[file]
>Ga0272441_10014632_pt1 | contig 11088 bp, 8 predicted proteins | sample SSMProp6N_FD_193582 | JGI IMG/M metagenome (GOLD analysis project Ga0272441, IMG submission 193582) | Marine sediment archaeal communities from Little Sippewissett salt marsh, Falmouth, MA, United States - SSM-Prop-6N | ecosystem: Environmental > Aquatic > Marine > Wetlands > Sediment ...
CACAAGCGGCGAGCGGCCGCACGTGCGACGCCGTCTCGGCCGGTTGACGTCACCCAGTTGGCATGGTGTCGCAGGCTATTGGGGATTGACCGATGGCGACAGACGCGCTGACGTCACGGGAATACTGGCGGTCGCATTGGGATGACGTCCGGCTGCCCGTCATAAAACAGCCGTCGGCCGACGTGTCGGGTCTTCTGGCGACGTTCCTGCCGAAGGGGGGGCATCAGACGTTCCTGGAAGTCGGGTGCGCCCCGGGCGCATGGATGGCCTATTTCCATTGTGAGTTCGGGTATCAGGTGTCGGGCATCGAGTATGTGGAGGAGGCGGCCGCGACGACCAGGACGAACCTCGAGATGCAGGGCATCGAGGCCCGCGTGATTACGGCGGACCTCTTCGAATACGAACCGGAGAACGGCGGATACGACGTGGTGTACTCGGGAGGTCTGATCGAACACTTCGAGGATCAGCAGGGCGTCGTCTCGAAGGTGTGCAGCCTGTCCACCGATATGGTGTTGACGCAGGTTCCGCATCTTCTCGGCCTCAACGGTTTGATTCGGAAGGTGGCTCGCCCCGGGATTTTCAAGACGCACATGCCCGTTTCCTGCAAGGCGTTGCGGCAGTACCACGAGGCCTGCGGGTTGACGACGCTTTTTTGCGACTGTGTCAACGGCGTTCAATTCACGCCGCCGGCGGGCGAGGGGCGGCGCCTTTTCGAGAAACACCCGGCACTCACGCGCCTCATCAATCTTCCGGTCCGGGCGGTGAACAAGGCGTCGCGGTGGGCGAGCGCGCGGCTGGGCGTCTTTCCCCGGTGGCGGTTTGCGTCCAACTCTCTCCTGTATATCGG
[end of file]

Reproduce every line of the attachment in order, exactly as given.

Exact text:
>Ga0272441_10014632_pt1 | contig 11088 bp, 8 predicted proteins | sample SSMProp6N_FD_193582 | JGI IMG/M metagenome (GOLD analysis project Ga0272441, IMG submission 193582) | Marine sediment archaeal communities from Little Sippewissett salt marsh, Falmouth, MA, United States - SSM-Prop-6N | ecosystem: Environmental > Aquatic > Marine > Wetlands > Sediment ...
CACAAGCGGCGAGCGGCCGCACGTGCGACGCCGTCTCGGCCGGTTGACGTCACCCAGTTGGCATGGTGTCGCAGGCTATTGGGGATTGACCGATGGCGACAGACGCGCTGACGTCACGGGAATACTGGCGGTCGCATTGGGATGACGTCCGGCTGCCCGTCATAAAACAGCCGTCGGCCGACGTGTCGGGTCTTCTGGCGACGTTCCTGCCGAAGGGGGGGCATCAGACGTTCCTGGAAGTCGGGTGCGCCCCGGGCGCATGGATGGCCTATTTCCATTGTGAGTTCGGGTATCAGGTGTCGGGCATCGAGTATGTGGAGGAGGCGGCCGCGACGACCAGGACGAACCTCGAGATGCAGGGCATCGAGGCCCGCGTGATTACGGCGGACCTCTTCGAATACGAACCGGAGAACGGCGGATACGACGTGGTGTACTCGGGAGGTCTGATCGAACACTTCGAGGATCAGCAGGGCGTCGTCTCGAAGGTGTGCAGCCTGTCCACCGATATGGTGTTGACGCAGGTTCCGCATCTTCTCGGCCTCAACGGTTTGATTCGGAAGGTGGCTCGCCCCGGGATTTTCAAGACGCACATGCCCGTTTCCTGCAAGGCGTTGCGGCAGTACCACGAGGCCTGCGGGTTGACGACGCTTTTTTGCGACTGTGTCAACGGCGTTCAATTCACGCCGCCGGCGGGCGAGGGGCGGCGCCTTTTCGAGAAACACCCGGCACTCACGCGCCTCATCAATCTTCCGGTCCGGGCGGTGAACAAGGCGTCGCGGTGGGCGAGCGCGCGGCTGGGCGTCTTTCCCCGGTGGCGGTTTGCGTCCAACTCTCTCCTGTATATCGG